Meanwhile below deck the rest of the crew and passengers are restless. Half want to abandon ship but have nowhere to go, the other half are too terrified to move.
    This is, I venture to suggest, a fair summary of the state of the nation in the summer of 2017.’
    Tim, tell me, please: have I got this wrong?

    • I’d agree with that, pointing out only that inflation is 2.9% – but wage rises are likely to drop well below 2%. Business organizations have reported a “crash” in their members’ confidence.

      No-one is listening, yet – but most seldom do, until recognition is forced upon them. They’ve been led to believe that the economy is in good shape – by people who “would say that, wouldn’t they?”

    • I’d like to add that the North Sea oil reservoirs are nearly depleted. The U.K. is now structurally dependent on importing oil and gas.

  16. “I’d like to add that the North Sea oil reservoirs are nearly depleted.”

    Presumably this means that no longer productive wells need to be de-commissioned – sounds expensive but I’m not sure who shoulders the costs.

    • In theory, oil companies have to put the sea bed back as they found it. In some instances this can be very expensive. These costs should be deductible against taxes paid, which on some fields have been at very high rates. So government could end up paying most of it.

      My supposition is that many platforms will be pushed over, becoming artificial reefs. They would have to be cleansed of pollutants, and wells plugged with concrete.

    • The Telegraph, 14 April 2015:

      Britain’s oil industry faces a deep and long-lasting crisis, according to the International Monetary Fund, which said the collapse in oil prices would stifle investment and hit production at a much faster pace than other countries.

      Analysis by the IMF and Rystad Energy showed North Sea oil producers would be among the hardest hit by the slump in prices because huge operating costs meant they could not absorb the decline as easily as countries such as Kuwait, Iraq and Saudi Arabia… The fund’s oil industry analysis showed that UK producers faced the highest operating costs in the oil producing world, equating to an average of around $40 per barrel. By comparison, operating costs were less than $5 a barrel in Iraq and Kuwait, and about $6 on average in Russia. The figures will deal a further blow to the Scottish nationalists who have claimed North Sea revenues could help sustain an independent Scotland.

      Oil prices have fallen from their June high of $115 a barrel to just $58 today. While this has led to a collapse in the use of oil rigs, most notably among US shale oil producers, the IMF said “significant efficiency gains” in the sector would help to limit falls in production.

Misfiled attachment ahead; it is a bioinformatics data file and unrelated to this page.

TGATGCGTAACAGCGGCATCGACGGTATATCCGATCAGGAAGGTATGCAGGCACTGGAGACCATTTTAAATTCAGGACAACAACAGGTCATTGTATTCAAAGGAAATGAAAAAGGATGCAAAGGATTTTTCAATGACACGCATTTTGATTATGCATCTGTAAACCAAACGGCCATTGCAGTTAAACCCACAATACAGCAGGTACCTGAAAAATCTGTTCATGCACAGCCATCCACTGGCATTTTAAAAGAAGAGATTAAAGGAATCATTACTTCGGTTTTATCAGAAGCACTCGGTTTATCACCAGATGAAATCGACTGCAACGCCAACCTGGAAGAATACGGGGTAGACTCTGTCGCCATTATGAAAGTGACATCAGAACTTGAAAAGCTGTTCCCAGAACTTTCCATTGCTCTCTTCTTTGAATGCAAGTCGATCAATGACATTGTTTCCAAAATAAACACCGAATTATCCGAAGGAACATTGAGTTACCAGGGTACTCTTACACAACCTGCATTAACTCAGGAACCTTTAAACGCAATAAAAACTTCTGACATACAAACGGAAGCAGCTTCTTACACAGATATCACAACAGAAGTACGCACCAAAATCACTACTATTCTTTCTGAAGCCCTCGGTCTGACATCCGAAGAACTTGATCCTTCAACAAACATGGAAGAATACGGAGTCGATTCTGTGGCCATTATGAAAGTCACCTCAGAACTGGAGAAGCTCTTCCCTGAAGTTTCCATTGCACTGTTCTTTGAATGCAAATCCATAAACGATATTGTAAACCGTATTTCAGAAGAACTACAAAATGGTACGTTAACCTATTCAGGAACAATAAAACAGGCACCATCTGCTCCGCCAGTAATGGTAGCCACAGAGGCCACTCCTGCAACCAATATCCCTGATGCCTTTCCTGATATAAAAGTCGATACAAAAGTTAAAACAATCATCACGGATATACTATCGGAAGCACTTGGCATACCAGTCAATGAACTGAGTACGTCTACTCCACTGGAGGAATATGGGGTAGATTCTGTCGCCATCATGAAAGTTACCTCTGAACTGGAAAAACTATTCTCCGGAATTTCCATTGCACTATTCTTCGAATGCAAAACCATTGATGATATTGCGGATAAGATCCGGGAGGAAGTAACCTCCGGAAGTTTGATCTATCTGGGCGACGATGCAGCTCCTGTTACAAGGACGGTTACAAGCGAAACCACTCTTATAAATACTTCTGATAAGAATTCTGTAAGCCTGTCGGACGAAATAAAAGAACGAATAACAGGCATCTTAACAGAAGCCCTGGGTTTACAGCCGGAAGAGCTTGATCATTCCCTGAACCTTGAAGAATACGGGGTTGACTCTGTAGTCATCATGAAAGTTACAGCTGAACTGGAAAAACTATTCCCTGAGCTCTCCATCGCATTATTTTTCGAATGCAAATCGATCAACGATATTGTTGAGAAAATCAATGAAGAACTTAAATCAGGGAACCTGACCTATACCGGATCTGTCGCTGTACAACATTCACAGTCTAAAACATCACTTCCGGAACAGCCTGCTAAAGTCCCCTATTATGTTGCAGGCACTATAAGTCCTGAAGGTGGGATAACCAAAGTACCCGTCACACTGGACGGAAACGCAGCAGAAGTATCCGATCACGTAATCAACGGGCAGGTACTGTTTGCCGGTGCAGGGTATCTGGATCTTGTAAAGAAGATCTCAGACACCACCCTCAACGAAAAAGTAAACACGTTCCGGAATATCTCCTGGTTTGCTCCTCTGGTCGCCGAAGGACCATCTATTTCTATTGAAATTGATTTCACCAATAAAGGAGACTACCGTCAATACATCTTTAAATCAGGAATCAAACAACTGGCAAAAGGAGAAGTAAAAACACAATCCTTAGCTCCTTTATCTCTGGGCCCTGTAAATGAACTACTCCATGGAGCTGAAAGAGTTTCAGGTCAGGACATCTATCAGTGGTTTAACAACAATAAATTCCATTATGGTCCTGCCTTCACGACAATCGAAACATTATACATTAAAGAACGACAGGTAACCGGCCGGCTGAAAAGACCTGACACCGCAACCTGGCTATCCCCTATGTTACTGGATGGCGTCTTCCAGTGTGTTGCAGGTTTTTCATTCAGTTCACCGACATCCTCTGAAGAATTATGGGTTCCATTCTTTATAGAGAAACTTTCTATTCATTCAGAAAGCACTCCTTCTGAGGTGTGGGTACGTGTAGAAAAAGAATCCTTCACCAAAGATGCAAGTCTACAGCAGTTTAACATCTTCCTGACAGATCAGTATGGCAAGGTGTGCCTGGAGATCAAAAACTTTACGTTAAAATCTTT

CNBC, 16 May 2017:

      North Sea oil output is expected to jump by a net 400,000 barrels per day (bpd) or about a fifth in the next two years, defying gloomy forecasts for the oldest deepwater basin that produces the world’s benchmark crude price… The region is expected to report its third annual production rise in a row in 2017, reversing years of sliding output…

      “The drop in the oil price forced everyone to focus even more than they were on (production) uptime and operating efficiencies which have risen dramatically over the last two years,” Premier Chief Executive Tony Durrant told Reuters, “We’ve been at over 90 percent operating efficiency and a lot of the other players are very high as well. If you roll back to 2012-2013, then the North Sea had a shocking record of about 65 percent,” he said.

      Mark Thomas, BP’s regional president for the North Sea, said in September that BP’s cost of production had fallen to about $16 or $17 a barrel from above $30 in 2014.

  17. Tim, the inflation figure I quoted was from the higher of CPI or RPI rounded-up. I am sure that nationally discussion could be aided by the construction and publication of an Essentials Prices Index – EPI. I know that you produced such an index when you were at Tullet Prebon. As you have stated previously, prosperity is the income that you have left after paying for essentials. A measure of changes in the prices of essentials would assist in better understanding the pressures bearing down on households. Finally a short anecdote. Last week the window-cleaner called on his usual two-weekly cycle and afterwards we were chatting. Normally he’s a hail-fellow, well-met, optimistic sort of chap. Last week he confessed that he’d never felt as frightened about the economic and financial situation of the country since the days of the IMF Crisis in 1976. I don’t really know what to make of this, other than the observation that the gravity of our national plight may slowly but surely be beginning to dawn on people.